“The problem gradually becomes extinguished. Hence there is no problem.”

Yun Yat, wife of Son Sen, Cambodian Deputy PM, charged with eradicating Buddhism.

In 1975, Cambodia’s capital, Phnom Penh, fell to the Khmer Rouge, an extreme Communist guerrilla faction. Led by Pol Pot, they immediately declared ‘year zero’, banning all institutions, including stores, banks, hospitals, schools, religion and even the family in an attempt to create ‘purity’.

The Khmer Rouge killed anyone who opposed their ideology. Sometimes mere ability to read resulted in death. Minority groups, in particular the Vietnamese, were targeted by the Khmer Rouge leadership for elimination on racial grounds. Buddhism was targeted as a ‘reactionary religion’. Only 2,000 of Cambodia’s 70,000 monks survived, and 95% of its Buddhist temples were destroyed.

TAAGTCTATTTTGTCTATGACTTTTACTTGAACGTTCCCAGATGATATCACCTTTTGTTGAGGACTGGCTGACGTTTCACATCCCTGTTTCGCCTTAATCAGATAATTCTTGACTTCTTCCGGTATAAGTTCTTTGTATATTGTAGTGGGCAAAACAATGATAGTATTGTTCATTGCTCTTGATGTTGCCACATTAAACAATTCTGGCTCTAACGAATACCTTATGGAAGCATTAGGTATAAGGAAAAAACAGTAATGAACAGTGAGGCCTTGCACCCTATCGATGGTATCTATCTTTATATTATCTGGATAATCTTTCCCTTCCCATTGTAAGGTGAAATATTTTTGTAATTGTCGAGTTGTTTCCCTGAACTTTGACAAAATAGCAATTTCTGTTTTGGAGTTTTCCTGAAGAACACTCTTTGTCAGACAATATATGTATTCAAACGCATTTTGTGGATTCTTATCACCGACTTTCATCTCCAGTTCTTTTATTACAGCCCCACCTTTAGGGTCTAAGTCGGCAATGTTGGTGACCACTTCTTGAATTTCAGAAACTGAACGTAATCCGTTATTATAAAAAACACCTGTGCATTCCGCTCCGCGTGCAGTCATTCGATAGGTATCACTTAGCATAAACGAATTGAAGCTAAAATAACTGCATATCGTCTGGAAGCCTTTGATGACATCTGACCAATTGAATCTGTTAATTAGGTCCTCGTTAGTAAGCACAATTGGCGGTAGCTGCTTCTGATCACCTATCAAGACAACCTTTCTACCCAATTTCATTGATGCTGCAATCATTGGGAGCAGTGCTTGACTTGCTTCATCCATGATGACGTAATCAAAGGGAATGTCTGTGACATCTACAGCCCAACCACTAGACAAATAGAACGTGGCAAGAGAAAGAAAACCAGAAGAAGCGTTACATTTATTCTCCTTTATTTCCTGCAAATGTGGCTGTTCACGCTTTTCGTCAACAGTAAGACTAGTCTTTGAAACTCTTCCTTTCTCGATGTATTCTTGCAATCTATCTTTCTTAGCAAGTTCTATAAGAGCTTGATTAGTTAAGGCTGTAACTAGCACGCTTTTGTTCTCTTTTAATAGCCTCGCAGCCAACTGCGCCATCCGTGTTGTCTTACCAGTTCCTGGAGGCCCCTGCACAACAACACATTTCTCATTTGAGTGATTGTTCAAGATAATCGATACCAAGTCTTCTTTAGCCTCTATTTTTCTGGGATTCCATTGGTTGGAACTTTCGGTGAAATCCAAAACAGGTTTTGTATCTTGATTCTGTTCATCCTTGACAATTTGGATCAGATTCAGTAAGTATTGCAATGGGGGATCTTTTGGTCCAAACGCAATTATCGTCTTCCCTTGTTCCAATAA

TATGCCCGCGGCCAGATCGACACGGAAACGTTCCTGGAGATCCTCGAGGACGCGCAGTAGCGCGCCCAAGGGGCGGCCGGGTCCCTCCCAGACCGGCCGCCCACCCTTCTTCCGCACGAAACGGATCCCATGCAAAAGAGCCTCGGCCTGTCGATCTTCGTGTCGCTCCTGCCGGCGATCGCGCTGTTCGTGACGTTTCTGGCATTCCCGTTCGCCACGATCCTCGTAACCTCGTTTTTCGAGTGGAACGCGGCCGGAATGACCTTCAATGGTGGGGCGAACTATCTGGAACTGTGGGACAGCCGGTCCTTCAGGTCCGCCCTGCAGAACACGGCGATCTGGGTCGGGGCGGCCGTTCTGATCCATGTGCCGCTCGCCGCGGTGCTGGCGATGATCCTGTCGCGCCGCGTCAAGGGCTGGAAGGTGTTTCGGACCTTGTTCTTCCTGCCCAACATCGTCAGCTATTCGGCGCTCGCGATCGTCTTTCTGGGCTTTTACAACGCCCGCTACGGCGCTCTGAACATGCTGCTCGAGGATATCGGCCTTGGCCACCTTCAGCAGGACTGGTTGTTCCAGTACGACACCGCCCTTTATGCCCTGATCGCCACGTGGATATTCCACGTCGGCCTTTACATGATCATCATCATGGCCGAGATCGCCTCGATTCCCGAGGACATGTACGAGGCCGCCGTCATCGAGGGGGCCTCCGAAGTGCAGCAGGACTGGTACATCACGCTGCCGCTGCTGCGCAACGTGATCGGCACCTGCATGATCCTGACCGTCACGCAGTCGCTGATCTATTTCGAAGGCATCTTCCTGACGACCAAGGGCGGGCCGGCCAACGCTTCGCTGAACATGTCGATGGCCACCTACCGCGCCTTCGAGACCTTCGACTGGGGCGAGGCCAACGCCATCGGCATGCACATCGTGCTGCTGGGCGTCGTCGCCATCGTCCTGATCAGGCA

An estimated 2,000,000 Cambodians – around 30% of the population – died from starvation, torture or execution between 1975-1979. The victims included high numbers of Buddhist monks, Vietnamese, Chinese, Thais, Cham Muslims and Kola. Vietnam invaded in January 1979, ending the genocide.

Found guilty in 2010 of crimes against humanity, Khmer Rouge prison chief Duch was sentenced to 35 years in prison.

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Involved in documenting Khmer Rouge atrocities since 1978, Ben Kiernan (pictured) founded the award-winning Cambodian Genocide Program at Yale in 1994. Its site is information-rich.

Cambodian Genocide Program


Oscar-winning film ‘The Killing Fields’ (1984) immortalized the story of survivor Dith Pran (pictured). Pran lost 50 of his family and endured four years in Khmer Rouge labour camps.

The Killing Fields


Tuol Sleng, a site where the Khmer Rouge interrogated and murdered up to 17,000 prisoners in Phnom Penh, is today a genocide museum. Only 12 people are known to have survived.

Tuol Sleng